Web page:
Microservices Anti-Patterns

Dallas Monson Agile, Consulting, Microservices 1 Comment

Microservices? Yeah, you’re doing it wrong.

Microservices is a silver bullet, magic pill, instant fix, and can’t-go-wrong solution to all of software’s problems. In fact, as soon you implement even the basics of microservices all of your dreams come true; you will triple productivity, reach your ideal weight, land your dream job, win the lottery 10 times, and be able to fly, clearly.

While this sounds like a lot of hyperbole wrapped up in some BS, if you have been listening to anything around microservices recently you will most likely have heard something not too far from this exaggerated sentiment – especially if it is coming from sales folks.

As a result of this, you or someone you know will likely have been charged by management to implement a solution in microservices or refactor an existing application to take advantage of microservices to ensure that you get all the magic. With so much overinflation of the truth out there, chances are you may have also implemented a microservices antipattern. These antipatterns are actually more common in the wild than fully functional microservices architectures.

Overview
In this post we will cover the most common antipatterns that I have witnessed in the wild:

Break the Piggy Bank
Everything Micro (Except for the Data)
We are Agile! a.k.a. The Frankenstein

Each one of these results from a common misconception. We will do our best to define these patterns and their symptoms. After each, we will also show a way out of the mess so that you can recover and begin to move towards a better implementation. Let’s get started!

Why Event Storming?

John Hoestje Dev Methodologies, Opinion, Problem Solving Leave a Comment

My last Event Storming blog was like a stew I made by throwing in everything from the fridge and pantry. Maybe the stew was okay, but most of the individual ingredients got lost in the mix.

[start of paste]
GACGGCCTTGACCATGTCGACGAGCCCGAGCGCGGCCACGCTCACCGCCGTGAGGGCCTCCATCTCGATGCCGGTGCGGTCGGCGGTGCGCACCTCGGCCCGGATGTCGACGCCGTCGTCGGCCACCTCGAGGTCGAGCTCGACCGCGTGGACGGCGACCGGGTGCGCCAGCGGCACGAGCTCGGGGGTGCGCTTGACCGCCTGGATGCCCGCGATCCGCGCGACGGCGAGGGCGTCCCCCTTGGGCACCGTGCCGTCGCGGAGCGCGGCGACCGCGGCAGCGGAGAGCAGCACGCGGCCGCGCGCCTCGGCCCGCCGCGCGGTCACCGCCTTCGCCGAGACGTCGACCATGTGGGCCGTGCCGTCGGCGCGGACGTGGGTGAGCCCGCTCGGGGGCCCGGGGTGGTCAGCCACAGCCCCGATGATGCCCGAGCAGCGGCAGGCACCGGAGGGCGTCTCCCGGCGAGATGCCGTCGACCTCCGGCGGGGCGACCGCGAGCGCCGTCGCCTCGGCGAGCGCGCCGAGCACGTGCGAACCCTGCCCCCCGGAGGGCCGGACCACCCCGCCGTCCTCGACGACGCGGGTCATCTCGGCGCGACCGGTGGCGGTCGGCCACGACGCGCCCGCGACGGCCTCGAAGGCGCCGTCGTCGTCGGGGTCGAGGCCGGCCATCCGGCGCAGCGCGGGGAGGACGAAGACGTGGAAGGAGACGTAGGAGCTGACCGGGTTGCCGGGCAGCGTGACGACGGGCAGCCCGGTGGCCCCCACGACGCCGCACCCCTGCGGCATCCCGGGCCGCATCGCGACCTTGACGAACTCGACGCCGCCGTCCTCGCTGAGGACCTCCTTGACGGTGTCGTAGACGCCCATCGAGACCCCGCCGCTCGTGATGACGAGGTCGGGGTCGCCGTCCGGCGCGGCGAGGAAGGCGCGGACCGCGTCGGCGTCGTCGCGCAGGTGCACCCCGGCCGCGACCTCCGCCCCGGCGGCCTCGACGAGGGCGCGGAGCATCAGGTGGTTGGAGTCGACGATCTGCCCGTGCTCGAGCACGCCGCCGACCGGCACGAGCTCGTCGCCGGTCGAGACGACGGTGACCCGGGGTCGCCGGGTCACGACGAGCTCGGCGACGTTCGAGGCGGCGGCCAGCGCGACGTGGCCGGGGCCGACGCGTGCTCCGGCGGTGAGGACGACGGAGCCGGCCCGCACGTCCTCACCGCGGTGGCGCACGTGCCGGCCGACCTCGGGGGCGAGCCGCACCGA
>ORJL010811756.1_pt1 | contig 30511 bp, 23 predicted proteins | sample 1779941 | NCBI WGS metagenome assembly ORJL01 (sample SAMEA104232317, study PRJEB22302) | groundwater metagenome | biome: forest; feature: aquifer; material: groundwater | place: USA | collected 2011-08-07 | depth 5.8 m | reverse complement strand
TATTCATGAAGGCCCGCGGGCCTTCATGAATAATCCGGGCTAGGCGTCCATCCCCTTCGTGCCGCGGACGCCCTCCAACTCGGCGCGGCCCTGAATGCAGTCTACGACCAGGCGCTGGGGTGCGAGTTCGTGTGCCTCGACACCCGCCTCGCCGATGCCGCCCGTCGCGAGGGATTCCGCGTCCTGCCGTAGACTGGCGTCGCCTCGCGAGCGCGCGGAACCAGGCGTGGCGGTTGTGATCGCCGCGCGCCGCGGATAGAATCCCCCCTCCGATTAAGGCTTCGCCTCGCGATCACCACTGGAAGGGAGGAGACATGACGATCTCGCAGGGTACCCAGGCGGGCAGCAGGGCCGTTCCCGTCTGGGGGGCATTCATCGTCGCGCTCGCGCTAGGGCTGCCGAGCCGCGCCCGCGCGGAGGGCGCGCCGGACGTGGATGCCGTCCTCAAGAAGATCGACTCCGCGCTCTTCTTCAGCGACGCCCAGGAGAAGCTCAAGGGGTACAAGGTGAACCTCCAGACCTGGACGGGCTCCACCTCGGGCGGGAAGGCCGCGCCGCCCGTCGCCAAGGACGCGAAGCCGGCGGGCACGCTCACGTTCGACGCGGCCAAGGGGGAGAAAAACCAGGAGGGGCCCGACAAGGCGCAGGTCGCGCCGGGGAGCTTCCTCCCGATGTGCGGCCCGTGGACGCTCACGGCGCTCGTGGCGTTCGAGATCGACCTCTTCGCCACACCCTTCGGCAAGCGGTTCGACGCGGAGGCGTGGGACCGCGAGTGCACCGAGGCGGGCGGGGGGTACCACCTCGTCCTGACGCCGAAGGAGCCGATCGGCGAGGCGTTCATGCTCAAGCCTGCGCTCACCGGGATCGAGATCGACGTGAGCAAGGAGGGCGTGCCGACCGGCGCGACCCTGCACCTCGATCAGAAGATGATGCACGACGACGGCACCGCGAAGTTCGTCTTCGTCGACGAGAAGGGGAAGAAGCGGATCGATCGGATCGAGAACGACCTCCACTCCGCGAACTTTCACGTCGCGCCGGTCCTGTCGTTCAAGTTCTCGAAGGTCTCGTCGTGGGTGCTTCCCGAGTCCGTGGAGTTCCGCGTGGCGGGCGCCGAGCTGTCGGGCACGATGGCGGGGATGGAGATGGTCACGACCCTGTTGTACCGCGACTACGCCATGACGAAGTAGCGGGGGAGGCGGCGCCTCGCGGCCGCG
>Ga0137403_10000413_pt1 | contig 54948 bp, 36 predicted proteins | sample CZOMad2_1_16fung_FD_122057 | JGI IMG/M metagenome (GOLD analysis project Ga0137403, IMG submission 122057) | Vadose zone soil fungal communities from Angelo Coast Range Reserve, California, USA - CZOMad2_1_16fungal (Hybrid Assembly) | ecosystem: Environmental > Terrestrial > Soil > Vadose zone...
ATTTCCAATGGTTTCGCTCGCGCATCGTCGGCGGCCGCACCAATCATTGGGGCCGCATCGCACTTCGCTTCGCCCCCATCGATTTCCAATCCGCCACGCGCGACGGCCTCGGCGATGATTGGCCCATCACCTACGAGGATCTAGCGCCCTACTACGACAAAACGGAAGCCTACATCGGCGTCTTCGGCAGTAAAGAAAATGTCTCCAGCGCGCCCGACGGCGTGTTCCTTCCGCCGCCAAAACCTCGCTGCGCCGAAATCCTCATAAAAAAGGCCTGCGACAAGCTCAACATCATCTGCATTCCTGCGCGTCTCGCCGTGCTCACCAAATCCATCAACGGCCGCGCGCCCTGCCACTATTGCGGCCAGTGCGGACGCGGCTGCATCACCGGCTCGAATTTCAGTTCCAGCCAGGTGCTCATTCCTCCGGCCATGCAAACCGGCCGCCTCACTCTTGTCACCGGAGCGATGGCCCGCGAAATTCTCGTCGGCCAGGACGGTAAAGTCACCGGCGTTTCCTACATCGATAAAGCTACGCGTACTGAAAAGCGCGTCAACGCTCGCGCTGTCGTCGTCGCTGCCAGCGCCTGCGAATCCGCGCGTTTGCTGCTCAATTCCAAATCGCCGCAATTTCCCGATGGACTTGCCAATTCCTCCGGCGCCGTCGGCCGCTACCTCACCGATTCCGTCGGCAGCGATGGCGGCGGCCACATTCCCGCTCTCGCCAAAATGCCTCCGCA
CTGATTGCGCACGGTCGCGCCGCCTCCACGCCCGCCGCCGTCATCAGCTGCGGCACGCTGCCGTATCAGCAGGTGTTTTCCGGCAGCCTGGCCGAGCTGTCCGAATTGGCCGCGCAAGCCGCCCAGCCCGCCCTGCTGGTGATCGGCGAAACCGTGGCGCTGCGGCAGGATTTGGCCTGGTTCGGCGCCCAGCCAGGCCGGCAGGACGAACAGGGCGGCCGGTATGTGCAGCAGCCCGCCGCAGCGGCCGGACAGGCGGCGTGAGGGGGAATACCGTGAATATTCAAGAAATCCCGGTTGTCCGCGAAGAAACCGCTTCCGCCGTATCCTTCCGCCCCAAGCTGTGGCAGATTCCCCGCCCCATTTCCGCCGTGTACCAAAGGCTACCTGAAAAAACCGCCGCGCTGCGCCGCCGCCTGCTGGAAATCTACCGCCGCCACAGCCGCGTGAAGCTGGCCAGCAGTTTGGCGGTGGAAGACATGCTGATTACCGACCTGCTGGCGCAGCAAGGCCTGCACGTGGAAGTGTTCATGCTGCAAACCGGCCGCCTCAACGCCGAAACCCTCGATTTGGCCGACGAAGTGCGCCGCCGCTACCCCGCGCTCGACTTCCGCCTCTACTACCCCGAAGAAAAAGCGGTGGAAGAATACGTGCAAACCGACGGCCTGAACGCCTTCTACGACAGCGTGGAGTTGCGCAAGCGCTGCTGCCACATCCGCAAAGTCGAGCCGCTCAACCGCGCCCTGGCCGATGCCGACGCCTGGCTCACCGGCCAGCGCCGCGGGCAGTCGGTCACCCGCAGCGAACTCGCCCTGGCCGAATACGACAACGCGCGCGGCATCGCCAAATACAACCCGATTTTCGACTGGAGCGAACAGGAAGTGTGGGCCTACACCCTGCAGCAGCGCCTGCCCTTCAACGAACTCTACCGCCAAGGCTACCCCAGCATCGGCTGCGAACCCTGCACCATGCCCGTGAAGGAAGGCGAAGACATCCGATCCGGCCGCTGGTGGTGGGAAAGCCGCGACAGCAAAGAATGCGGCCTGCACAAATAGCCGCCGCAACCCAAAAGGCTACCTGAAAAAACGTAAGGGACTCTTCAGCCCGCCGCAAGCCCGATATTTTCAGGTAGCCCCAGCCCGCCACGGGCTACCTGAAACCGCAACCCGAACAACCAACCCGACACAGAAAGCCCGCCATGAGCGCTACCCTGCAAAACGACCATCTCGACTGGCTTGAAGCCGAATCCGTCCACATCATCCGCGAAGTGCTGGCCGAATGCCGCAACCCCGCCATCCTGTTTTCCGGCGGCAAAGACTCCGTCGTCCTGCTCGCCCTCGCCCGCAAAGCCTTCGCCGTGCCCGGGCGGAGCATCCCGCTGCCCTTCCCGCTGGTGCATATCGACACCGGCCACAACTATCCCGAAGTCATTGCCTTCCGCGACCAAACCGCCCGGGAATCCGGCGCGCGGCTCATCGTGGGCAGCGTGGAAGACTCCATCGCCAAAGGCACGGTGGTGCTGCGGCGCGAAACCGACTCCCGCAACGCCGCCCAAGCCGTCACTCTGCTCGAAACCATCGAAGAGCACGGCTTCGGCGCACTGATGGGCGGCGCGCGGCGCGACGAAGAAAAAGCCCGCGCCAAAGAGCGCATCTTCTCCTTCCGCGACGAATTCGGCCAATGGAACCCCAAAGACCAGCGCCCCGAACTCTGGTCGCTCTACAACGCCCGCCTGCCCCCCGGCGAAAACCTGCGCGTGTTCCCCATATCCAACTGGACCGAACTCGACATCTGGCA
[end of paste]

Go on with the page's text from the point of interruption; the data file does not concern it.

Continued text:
This time, I’m including the points to back my position as to why you should start using Event Storming now. Although, in my opinion, choosing Event Storming doesn’t take a lot of convincing to make it sound more appealing than other techniques.

So why should Event Storming be used in place of other more established domain modeling processes?

While it isn’t beneficial to always try out the latest and greatest whiz-bang gadgets, not keeping tabs on emerging and promising trends can prevent your team from becoming more efficient…

Java Development Using Visual Studio Code

Todd Horn Design, Dev Methodologies, Java, Problem Solving, Programming Leave a Comment

Over the last few years, I have worked on several .NET and JavaScript projects. My go-to IDE for Angular, Node, and (in starting to learn) React has been Visual Studio Code, along with Visual Studio Enterprise for C#.

Recently, I started on a new team and project that was in Java. Our initial thought was to switch back over to Spring Tool Suite or IntelliJ. But, there are some really good extensions now for Java in VS Code that made that transition unnecessary. So we decided to take a look at what Visual Studio code could do for us – we were very pleasantly surprised!

In this post, I provide links and information to get you started down the right path for Java in Visual Studio Code.

Web Development Business

Refreshing Your Scrum

Keith Shakib Agile, Consulting, Design, Dev Methodologies, Problem Solving, Soft Skills 3 Comments

Most of us now have some experience with Agile Scrum practices. Many of us have had years of practice on multiple processes. As a consultant, I have the opportunity to see many differences in how organizations implement and practice the most popular development process methodologies.

While the prescription for good practices is well-documented, many of us have lost our “mojo” at least once and seen many of the benefits of using the process decline.

In this blog, I will indicate some key points required to return to optimal agile performance. I will highlight three common pitfalls, some common causes of those problems, and reminders of how to get back to a high-performance Scrum implementation. Let’s dive in.

Agile Perspective

Tim Broyles Agile, Dev Methodologies Leave a Comment

You may think of Agile as just another process. While this is incorrect (as it is a framework created to help developers create processes), there is a fundamental difference between this methodology and most methodologies that have come before.

Agile–done the way it was intended–is revolutionary. Fundamentally, Agile is an advocate of a bottom-up development process. I believe this is why it is often proposed with good intention, however then implemented with a top-down, fixed idea of what the Agile team (and hence the process) will be like.

If you take time to read the Agile Manifesto you will read statements like: ”The best architectures, requirements, and designs emerge from self-organizing teams.” Just consider that for a second. The team has the power to keep what works and dispose of what does not.

There are some basic concepts that allow Agile development to be successful. In this post, I highlight the key parts of Agile that appeal to me (as a reluctant process advocate) and have enabled successful Agile development in recent projects…